As social media continues to rage over the topic of clergy sexual abuse, I find myself wondering “what about the victims in all of this?” It is appropriate to be enraged at the Catholic Church for centuries of abuse, the culture of clericalism, fear, power and control, that made the abuse possible in the first place, and the long-standing refusal of the Church to do anything about it. It is only right that the Church “pay for its sins,” and that they begin to do the really hard work of identifying and then eradicating the cause of clergy sexual abuse. If the Church continues to do nothing, which I suspect it might, I predict that their days are numbered.
As it may be appropriate to wish karmic retribution upon the Catholic Church, this does nothing to address the deep needs of the victims who have suffered – and the victims are many. First, of course, are the hundreds of thousands, if not hundreds of millions who have been sexually abused by Catholic priests. There is no doubt in my mind that these are the ones who have suffered the deepest wounding at the hand of the Church – deep psychological, spiritual, emotional, mental and physical wounding. Unless we ourselves have been abused, we cannot begin to imagine the depth of their pain or the sense of betrayal. I do hope that one day the victims will have the courage to speak. Their voices need to be heard so that true healing can begin to take place.
The second victims are those who perhaps have not been sexually abused, but who were used by men of the Church so as to gain power or for their own selfish needs. When speaking of these, I think of all the women and men who have been the priests’ concubines – their “lovers.” All the housekeepers, cooks, secretaries, vacation buddies who were made “special” by the priest because of his attentions, but who were never given the dignity of marriage. Those who were good enough to spend time and sleep with but who had to do it all in hiding because “Father” couldn’t possibly leave the power of his position to make you his wife or partner.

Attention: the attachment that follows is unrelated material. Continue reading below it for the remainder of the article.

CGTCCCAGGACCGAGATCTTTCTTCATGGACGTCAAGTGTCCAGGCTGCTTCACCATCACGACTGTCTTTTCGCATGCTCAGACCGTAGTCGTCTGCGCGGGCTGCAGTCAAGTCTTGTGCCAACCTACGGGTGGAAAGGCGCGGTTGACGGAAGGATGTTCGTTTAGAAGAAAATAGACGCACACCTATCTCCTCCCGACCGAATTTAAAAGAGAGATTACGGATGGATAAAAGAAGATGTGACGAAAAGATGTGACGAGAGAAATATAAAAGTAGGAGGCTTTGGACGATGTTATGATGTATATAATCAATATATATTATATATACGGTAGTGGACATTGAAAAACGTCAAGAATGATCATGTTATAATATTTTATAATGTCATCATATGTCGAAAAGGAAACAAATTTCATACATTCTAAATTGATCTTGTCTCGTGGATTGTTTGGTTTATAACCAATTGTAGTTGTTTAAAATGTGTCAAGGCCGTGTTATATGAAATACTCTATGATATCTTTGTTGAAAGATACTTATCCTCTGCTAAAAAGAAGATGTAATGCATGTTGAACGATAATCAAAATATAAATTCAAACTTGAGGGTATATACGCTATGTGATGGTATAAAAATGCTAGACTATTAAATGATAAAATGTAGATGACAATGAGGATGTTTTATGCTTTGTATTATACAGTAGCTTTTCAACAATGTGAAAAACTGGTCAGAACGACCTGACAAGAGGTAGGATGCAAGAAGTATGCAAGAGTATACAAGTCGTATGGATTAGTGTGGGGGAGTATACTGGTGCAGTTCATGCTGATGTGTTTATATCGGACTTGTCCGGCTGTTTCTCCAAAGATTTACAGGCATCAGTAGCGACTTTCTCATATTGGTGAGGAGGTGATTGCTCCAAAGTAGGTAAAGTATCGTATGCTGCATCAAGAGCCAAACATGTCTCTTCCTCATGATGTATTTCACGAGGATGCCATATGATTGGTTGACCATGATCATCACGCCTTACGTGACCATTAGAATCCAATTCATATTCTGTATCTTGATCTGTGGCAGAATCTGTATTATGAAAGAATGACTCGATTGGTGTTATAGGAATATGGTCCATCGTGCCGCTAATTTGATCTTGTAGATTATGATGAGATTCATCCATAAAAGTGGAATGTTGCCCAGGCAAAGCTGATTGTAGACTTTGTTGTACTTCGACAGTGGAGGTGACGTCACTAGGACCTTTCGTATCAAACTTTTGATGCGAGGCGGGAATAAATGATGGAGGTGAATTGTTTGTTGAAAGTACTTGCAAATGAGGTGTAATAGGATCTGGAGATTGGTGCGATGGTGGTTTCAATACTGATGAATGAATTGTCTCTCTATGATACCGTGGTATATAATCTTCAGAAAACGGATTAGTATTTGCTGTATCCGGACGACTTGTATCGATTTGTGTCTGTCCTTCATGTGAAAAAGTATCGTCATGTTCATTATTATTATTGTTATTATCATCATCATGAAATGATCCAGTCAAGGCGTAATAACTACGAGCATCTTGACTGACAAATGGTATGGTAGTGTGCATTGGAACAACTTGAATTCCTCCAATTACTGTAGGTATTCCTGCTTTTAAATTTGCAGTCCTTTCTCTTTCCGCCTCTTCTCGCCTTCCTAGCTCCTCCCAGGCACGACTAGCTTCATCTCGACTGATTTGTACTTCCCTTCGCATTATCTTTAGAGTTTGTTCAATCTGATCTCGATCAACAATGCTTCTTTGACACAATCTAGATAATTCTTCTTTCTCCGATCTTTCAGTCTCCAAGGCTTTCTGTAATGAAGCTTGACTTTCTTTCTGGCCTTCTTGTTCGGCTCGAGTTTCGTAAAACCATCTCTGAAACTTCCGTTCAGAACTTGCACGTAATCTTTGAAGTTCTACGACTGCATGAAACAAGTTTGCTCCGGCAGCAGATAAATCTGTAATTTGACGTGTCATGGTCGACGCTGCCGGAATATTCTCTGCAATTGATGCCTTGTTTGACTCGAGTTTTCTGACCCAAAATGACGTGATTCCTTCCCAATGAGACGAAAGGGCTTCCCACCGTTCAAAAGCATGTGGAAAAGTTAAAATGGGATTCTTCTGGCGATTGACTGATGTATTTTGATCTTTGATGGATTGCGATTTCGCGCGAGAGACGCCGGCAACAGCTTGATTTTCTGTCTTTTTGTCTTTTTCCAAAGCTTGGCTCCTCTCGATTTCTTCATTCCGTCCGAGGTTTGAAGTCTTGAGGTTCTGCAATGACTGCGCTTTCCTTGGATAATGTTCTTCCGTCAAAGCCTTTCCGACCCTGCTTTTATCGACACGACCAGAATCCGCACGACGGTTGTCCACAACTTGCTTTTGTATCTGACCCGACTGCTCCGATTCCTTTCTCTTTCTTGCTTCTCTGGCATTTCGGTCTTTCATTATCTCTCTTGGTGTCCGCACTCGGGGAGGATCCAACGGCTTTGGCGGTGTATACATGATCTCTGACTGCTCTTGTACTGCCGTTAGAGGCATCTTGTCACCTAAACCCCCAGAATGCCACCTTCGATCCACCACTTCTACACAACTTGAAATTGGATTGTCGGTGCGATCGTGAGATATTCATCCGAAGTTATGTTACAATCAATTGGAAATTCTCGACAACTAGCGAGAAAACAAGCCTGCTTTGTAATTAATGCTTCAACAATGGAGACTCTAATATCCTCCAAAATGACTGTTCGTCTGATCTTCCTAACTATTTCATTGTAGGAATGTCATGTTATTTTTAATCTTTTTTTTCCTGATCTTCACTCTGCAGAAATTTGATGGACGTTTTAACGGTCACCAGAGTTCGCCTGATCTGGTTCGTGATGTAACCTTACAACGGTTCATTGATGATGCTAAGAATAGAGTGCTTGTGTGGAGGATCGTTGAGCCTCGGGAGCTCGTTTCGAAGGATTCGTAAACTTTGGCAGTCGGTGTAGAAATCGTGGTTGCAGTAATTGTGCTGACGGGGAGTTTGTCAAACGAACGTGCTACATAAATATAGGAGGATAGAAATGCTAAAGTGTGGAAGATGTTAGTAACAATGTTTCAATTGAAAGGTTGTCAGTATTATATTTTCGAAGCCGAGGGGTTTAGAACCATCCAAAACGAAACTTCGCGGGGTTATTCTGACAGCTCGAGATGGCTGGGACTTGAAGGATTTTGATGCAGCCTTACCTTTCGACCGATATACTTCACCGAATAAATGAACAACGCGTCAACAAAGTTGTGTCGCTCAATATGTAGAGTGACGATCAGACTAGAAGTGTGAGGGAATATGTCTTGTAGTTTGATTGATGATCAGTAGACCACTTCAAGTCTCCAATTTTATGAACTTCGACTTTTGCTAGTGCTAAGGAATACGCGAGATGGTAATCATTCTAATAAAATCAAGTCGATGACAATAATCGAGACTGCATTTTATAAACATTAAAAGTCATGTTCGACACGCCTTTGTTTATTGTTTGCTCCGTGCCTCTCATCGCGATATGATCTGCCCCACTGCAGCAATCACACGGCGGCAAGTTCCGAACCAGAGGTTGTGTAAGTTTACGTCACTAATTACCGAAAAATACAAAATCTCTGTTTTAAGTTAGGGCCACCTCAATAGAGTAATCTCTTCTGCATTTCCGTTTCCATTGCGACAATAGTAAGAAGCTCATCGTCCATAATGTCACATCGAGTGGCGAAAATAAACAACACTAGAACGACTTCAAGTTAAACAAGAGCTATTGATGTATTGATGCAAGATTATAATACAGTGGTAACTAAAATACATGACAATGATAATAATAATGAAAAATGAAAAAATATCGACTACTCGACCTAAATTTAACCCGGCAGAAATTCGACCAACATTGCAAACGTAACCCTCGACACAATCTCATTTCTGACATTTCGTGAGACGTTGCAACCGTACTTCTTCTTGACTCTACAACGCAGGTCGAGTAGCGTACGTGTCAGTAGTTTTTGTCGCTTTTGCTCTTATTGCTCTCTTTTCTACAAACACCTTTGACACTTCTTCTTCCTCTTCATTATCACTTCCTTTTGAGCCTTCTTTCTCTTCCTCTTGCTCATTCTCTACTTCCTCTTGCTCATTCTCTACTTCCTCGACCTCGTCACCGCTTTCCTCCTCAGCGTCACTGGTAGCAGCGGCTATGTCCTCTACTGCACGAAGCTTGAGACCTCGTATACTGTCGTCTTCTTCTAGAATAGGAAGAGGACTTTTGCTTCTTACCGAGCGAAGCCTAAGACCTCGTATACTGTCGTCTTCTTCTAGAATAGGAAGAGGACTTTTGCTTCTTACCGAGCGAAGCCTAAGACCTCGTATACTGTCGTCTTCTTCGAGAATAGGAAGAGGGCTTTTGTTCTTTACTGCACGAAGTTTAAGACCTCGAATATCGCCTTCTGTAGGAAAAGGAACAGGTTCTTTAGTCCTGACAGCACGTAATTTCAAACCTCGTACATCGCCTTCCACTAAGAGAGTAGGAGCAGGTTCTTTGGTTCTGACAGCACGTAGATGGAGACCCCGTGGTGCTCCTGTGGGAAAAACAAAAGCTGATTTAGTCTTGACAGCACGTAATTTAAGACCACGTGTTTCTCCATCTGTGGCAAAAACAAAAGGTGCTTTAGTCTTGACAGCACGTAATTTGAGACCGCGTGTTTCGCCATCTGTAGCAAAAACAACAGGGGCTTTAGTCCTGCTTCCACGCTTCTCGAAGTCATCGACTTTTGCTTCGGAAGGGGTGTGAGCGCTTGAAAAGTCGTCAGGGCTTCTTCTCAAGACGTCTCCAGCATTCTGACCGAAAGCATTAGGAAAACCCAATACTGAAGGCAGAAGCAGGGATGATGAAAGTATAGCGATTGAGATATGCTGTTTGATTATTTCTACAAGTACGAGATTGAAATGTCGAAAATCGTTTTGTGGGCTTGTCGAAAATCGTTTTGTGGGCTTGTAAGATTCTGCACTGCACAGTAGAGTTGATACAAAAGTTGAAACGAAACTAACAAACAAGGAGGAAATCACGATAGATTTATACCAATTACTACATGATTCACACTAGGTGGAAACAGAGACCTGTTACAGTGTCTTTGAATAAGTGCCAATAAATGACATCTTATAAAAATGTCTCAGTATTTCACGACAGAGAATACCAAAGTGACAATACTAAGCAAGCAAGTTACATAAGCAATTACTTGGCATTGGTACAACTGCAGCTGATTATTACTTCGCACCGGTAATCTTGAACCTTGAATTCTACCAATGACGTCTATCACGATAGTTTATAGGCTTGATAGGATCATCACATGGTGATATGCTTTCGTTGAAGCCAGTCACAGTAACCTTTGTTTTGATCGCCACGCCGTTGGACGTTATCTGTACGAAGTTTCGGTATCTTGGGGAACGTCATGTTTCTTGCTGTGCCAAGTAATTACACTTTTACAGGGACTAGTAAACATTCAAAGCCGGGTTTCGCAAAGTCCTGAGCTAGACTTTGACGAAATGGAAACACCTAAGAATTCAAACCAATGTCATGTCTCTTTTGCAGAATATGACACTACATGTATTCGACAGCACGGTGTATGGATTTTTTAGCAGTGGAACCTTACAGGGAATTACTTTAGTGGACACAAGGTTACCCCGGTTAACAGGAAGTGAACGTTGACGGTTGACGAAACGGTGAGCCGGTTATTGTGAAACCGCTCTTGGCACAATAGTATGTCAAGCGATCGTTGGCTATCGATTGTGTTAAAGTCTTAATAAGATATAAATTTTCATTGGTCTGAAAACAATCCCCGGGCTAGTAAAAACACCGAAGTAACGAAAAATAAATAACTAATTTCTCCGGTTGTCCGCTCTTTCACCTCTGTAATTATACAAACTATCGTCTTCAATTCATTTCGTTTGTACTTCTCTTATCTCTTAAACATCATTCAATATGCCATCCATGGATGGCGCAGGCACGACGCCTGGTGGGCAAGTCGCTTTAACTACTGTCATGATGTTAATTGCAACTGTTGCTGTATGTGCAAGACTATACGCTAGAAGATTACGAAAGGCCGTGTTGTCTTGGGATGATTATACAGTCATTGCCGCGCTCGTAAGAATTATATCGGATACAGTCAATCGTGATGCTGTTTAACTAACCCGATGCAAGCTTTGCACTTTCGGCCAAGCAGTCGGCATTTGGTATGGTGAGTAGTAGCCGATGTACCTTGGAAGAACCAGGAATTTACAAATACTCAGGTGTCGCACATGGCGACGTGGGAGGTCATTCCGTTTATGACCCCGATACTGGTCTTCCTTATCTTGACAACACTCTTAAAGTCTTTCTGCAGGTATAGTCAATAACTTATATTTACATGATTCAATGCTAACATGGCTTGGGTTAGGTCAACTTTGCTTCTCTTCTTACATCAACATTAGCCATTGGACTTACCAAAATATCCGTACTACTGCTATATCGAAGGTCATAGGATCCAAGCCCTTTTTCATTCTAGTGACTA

The third victims are the good priests. I have known a few. Not all Catholic priests are pedophiles and not all are abusing their power. Many are good, kind, gentle men who have been called by God to serve. They serve with a sincere and humble heart and do their best to continue the work that Jesus began. Now these men are guilty by association – or at the very least, suspect. My heart goes out to these men and I hope and pray that they receive the support they need to continue their work in spite of the suspicion that will now surround them, perhaps even becoming vehicles through which true reform and healing can begin to happen in the Catholic Church. If nothing else, they will be needed to support the fourth group of victims.
The fourth group of victims is the people in the pews. Those who have found a home in the Catholic Church, who have found peace and comfort there and whose peace is now disturbed. Those who grew up believing the Church was good and had only the people’s best interests in mind. Those who gave their lives to the Church through their participation and support. Those who found comfort in the traditions, the teachings, the prayers, and the scripture and who came to know Jesus and the love of God through their Catholic faith. Those who believed the priest was a good man 1) because they were told this and 2) because they have personally experienced his kindness. These are the people who are now scared and confused – trying to make sense of senseless acts in an Institution that is supposed to be made of love. My heart bleeds for these people because the Church is their home and now what? Leave the only home they have ever known? Leave what has been a source of comfort and support and go….where? Watching as friends and relatives leave the Church and wondering what they are supposed to do. I get it. I’ve been there. As one who eventually made the decision to leave the Church, I can say that it was the most difficult decision I have ever had to make and after ten years, I am still grieving this loss. In light of the latest wave of truth-telling as it pertains to priest sexual abuse, some of this group might choose to leave the Church, doing the difficult work of mourning that loss. Others will choose to remain, hoping they can be a vehicle for healing and change. Others will have no choice but to turn the whole thing off – turning away from the stories of abuse because it is just too much for them to handle. Regardless of the choices made by those in the pews, my heart is with them. They too are victims in this.
Actually, we are all victims in the clergy sex abuse scandal. Not one of us is exempt from the pain of the evils done by humanity. When one of us suffers, we all suffer. Life is suffering. But in this suffering we have a choice. We can let it destroy us, or we can use that suffering to find the path to healing and in that healing find our way to the new life on the other side of that pain. This is my hope, and my invitation to all those who are currently suffering as a result of the latest reports on clergy abuse – let us come together as one, seeking together the path of healing so that something new might come forth out of this pain. Ironically, this is what my Catholic faith taught me and what it would call me to do.